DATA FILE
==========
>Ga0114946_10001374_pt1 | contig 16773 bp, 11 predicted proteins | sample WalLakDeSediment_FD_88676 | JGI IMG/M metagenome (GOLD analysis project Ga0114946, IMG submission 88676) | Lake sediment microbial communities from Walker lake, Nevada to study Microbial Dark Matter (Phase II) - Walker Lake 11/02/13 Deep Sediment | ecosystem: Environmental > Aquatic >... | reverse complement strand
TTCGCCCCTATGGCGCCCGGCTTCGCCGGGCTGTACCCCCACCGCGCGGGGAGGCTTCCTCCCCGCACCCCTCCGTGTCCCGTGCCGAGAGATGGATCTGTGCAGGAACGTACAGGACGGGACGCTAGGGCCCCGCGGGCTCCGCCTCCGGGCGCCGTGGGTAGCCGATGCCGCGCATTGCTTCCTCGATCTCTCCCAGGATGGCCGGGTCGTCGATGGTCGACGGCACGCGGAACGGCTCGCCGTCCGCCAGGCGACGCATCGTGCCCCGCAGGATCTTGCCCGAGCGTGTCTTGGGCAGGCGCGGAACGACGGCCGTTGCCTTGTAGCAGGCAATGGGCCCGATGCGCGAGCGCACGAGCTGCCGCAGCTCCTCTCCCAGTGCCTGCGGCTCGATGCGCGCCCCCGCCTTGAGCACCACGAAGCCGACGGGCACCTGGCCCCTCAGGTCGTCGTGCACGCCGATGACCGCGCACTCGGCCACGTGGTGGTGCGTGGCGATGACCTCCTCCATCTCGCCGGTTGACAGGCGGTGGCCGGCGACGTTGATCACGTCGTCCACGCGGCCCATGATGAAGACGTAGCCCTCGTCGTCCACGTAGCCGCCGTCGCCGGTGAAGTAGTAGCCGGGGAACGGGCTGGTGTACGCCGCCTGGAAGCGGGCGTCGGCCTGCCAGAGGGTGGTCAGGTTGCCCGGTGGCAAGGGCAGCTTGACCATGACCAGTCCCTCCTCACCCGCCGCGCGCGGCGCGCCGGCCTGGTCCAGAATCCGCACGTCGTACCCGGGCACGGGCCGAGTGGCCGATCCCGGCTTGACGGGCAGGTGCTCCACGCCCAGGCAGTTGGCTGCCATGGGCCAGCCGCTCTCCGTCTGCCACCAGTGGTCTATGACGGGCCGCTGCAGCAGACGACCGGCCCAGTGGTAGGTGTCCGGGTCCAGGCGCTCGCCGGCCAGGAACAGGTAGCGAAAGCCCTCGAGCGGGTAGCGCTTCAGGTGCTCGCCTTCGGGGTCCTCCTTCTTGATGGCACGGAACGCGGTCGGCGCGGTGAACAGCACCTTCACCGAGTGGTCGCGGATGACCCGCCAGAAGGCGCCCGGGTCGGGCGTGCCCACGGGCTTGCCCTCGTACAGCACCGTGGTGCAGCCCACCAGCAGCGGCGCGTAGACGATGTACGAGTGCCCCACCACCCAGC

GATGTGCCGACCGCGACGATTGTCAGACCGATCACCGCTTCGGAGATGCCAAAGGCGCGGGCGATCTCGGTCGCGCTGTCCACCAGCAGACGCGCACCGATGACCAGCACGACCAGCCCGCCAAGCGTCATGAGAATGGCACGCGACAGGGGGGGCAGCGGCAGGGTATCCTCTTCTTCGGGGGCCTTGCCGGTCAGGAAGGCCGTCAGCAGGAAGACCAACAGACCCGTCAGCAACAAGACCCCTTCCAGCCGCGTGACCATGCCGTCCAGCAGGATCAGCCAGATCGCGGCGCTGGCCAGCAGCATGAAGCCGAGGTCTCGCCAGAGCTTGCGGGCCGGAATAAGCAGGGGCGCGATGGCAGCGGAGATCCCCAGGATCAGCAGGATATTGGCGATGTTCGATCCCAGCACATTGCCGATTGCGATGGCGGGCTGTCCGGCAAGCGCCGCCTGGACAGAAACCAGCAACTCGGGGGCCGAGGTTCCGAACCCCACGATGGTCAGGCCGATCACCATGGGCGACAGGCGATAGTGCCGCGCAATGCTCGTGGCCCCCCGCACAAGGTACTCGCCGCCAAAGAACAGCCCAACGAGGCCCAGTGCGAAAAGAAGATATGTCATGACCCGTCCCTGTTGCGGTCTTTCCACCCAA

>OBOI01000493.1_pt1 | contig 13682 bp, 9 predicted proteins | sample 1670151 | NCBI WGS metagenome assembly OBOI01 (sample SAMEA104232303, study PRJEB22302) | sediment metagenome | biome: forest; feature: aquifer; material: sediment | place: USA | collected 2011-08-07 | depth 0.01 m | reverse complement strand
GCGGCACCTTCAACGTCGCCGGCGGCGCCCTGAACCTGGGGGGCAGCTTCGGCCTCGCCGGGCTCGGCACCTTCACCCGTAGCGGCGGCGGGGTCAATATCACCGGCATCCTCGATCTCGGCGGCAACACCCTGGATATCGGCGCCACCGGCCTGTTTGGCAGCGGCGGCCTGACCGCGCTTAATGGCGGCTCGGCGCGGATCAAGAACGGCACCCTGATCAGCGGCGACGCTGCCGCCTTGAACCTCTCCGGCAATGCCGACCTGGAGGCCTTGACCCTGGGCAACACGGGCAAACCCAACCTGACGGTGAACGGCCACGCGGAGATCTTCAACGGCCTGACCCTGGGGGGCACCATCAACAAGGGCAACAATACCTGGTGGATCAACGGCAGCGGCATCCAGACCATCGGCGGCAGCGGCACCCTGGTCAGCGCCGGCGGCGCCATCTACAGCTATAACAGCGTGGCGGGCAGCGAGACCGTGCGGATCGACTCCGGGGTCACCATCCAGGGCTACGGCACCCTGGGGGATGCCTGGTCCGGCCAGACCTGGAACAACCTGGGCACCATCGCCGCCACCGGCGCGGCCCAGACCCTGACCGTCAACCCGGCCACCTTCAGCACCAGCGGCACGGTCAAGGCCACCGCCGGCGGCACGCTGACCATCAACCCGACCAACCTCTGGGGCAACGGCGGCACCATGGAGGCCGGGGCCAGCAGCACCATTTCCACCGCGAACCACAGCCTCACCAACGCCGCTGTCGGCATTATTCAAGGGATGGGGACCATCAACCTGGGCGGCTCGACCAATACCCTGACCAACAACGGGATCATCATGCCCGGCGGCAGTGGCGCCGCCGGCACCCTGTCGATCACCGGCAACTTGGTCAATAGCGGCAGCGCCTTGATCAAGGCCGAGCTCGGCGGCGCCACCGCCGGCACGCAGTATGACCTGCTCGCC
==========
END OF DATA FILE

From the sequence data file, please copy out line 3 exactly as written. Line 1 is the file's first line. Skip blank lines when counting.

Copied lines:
GATGTGCCGACCGCGACGATTGTCAGACCGATCACCGCTTCGGAGATGCCAAAGGCGCGGGCGATCTCGGTCGCGCTGTCCACCAGCAGACGCGCACCGATGACCAGCACGACCAGCCCGCCAAGCGTCATGAGAATGGCACGCGACAGGGGGGGCAGCGGCAGGGTATCCTCTTCTTCGGGGGCCTTGCCGGTCAGGAAGGCCGTCAGCAGGAAGACCAACAGACCCGTCAGCAACAAGACCCCTTCCAGCCGCGTGACCATGCCGTCCAGCAGGATCAGCCAGATCGCGGCGCTGGCCAGCAGCATGAAGCCGAGGTCTCGCCAGAGCTTGCGGGCCGGAATAAGCAGGGGCGCGATGGCAGCGGAGATCCCCAGGATCAGCAGGATATTGGCGATGTTCGATCCCAGCACATTGCCGATTGCGATGGCGGGCTGTCCGGCAAGCGCCGCCTGGACAGAAACCAGCAACTCGGGGGCCGAGGTTCCGAACCCCACGATGGTCAGGCCGATCACCATGGGCGACAGGCGATAGTGCCGCGCAATGCTCGTGGCCCCCCGCACAAGGTACTCGCCGCCAAAGAACAGCCCAACGAGGCCCAGTGCGAAAAGAAGATATGTCATGACCCGTCCCTGTTGCGGTCTTTCCACCCAA